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honestly with 4 horses being that then I think there is more to the story . The office sounds very sincere but maybe some things going on that she doesn't know about . And just because someone says they are feeding a horse a certain amount doesn't make it true . Or they may think a Bella hey waz 40 pounds and maybe it really weighs 20 because they never weighed. I'm actually surprise Animal Control hasn't seized the animals with the condition their in.
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post #26 of 32 Old 10-21-2012, 09:59 AM
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up you said they are in a field of 4 you mention the 1 is getting a bale of hay a day so I just want to verify that you are feeding 4 bales of hay a day
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post #27 of 32 Old 10-27-2012, 11:45 PM
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If you have horses that cannot eat hay efficiently, don't feed hay at all, that part of your post, I do not understand. There are many other options that will rapidly put weight on. I cared for my elderly arab mare who was missing many teeth and needed a totally soaked diet. It is not that hard to do. I would feed these guys soaked oat hay pellets, soaked alfalfa pellets, soaked senior feed, soaked beet pulp, and soaked rice bran. See a trend here? A horse with, mouth sores or tumor or whatever should be on a *totally* soaked diet.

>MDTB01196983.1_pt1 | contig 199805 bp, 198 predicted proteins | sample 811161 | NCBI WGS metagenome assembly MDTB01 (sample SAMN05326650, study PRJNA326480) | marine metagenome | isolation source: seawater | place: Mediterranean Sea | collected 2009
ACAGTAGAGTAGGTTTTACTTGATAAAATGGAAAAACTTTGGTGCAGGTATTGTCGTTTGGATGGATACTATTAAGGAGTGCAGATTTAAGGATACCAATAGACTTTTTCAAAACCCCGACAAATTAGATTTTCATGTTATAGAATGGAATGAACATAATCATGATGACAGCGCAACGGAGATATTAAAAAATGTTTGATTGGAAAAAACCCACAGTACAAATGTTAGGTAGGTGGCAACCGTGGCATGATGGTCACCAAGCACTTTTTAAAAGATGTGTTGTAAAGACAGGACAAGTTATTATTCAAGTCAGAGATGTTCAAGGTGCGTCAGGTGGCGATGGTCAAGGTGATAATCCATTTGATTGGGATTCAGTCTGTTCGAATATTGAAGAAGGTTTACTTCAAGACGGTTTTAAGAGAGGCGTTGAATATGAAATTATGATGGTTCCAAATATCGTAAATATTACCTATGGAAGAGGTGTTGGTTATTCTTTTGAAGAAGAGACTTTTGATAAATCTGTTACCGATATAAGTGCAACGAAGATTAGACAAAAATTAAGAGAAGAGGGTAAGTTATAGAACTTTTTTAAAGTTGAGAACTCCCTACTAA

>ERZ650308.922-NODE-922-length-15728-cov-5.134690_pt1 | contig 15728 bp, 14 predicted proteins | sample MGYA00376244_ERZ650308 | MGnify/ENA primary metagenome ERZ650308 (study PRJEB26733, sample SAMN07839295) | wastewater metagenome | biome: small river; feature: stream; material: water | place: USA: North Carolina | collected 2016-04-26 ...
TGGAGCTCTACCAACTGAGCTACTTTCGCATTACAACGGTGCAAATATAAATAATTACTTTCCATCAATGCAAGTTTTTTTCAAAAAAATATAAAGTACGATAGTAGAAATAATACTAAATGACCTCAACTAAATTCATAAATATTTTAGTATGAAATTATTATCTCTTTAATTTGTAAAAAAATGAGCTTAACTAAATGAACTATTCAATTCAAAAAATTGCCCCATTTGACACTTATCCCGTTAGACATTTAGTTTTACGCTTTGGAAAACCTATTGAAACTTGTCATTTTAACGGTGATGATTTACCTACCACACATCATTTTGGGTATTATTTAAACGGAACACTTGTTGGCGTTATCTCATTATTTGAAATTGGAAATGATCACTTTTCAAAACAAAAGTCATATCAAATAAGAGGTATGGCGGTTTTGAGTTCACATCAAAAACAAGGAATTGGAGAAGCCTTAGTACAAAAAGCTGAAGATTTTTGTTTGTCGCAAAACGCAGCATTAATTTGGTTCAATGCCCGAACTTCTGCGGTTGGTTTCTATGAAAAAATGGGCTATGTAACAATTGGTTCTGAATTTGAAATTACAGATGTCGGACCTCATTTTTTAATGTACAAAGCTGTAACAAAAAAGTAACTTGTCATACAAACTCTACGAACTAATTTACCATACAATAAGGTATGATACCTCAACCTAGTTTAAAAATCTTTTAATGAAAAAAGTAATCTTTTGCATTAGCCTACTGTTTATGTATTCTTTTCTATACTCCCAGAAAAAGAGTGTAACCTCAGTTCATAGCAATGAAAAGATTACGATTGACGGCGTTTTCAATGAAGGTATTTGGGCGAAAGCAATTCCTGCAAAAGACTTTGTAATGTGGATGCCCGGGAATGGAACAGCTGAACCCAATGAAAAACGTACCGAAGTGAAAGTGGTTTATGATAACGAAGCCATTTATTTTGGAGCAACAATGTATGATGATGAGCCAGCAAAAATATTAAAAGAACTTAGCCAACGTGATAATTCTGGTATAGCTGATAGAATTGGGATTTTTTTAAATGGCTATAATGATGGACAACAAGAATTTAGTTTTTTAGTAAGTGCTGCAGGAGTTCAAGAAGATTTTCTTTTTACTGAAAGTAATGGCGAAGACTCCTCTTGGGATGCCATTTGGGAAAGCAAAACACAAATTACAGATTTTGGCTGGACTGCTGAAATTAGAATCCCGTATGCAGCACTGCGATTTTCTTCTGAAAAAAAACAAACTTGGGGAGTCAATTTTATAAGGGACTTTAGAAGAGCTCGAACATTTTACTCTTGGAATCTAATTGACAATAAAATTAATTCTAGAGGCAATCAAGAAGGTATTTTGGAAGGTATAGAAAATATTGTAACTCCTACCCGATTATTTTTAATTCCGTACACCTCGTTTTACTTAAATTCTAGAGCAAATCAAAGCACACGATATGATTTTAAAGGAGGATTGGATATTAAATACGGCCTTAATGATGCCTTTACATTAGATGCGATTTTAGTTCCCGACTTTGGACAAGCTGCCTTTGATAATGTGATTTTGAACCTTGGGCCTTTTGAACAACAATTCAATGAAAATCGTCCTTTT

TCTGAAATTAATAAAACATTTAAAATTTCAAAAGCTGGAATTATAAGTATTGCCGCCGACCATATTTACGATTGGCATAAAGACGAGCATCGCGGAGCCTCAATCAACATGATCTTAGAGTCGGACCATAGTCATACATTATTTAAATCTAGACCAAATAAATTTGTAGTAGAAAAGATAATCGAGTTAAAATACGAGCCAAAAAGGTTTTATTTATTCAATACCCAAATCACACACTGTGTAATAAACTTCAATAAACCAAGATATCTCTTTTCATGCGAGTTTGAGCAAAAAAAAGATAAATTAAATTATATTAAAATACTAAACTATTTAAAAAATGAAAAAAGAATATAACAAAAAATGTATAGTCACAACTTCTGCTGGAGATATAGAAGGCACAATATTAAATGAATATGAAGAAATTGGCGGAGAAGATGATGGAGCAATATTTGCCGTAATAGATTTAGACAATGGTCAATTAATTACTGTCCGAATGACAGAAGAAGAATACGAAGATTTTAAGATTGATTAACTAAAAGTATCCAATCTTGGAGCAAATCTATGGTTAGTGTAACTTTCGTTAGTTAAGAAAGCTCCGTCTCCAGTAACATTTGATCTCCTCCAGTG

My old mare had to stay at a friends house for a couple of weeks when my mother was in a horrible accident back east one time. She was not fed properly and looked like a skeleton when I got back. She quickly put the weight back on once she was home, but that is how fast weight will drop if they aren't fed correctly.